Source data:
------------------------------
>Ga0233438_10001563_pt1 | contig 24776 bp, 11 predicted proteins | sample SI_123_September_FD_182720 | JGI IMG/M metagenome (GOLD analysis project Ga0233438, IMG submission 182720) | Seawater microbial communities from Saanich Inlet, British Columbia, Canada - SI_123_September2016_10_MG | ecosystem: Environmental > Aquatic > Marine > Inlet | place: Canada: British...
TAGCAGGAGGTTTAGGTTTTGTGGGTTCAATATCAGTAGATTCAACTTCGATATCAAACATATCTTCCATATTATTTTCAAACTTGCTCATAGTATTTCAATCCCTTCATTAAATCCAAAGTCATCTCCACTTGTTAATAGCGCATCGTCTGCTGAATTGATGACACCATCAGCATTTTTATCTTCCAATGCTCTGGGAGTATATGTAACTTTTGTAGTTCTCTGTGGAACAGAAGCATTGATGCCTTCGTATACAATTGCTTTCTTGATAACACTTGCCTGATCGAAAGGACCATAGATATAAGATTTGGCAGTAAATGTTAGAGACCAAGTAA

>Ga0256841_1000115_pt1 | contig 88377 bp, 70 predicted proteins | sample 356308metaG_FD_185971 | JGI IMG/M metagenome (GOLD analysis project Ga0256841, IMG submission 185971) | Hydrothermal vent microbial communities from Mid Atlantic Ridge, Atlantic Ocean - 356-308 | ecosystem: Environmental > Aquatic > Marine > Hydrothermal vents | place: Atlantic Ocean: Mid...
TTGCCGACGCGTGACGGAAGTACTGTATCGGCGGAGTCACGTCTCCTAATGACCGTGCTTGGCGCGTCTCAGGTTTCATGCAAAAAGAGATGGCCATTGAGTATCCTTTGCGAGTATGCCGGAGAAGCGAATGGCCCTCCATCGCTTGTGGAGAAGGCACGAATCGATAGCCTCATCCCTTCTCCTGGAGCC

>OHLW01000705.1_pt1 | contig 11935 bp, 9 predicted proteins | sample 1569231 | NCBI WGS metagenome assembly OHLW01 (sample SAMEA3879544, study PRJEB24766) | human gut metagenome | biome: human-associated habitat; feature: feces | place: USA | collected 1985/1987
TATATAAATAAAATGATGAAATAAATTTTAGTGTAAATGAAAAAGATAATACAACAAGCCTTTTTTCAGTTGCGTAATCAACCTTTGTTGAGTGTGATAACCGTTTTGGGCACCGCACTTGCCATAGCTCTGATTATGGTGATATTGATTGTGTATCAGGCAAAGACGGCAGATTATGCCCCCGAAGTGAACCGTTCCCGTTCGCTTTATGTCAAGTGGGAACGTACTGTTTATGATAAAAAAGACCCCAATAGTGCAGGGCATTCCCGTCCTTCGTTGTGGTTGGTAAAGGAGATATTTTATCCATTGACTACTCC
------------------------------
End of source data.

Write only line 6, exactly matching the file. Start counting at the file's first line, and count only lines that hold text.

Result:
TATATAAATAAAATGATGAAATAAATTTTAGTGTAAATGAAAAAGATAATACAACAAGCCTTTTTTCAGTTGCGTAATCAACCTTTGTTGAGTGTGATAACCGTTTTGGGCACCGCACTTGCCATAGCTCTGATTATGGTGATATTGATTGTGTATCAGGCAAAGACGGCAGATTATGCCCCCGAAGTGAACCGTTCCCGTTCGCTTTATGTCAAGTGGGAACGTACTGTTTATGATAAAAAAGACCCCAATAGTGCAGGGCATTCCCGTCCTTCGTTGTGGTTGGTAAAGGAGATATTTTATCCATTGACTACTCC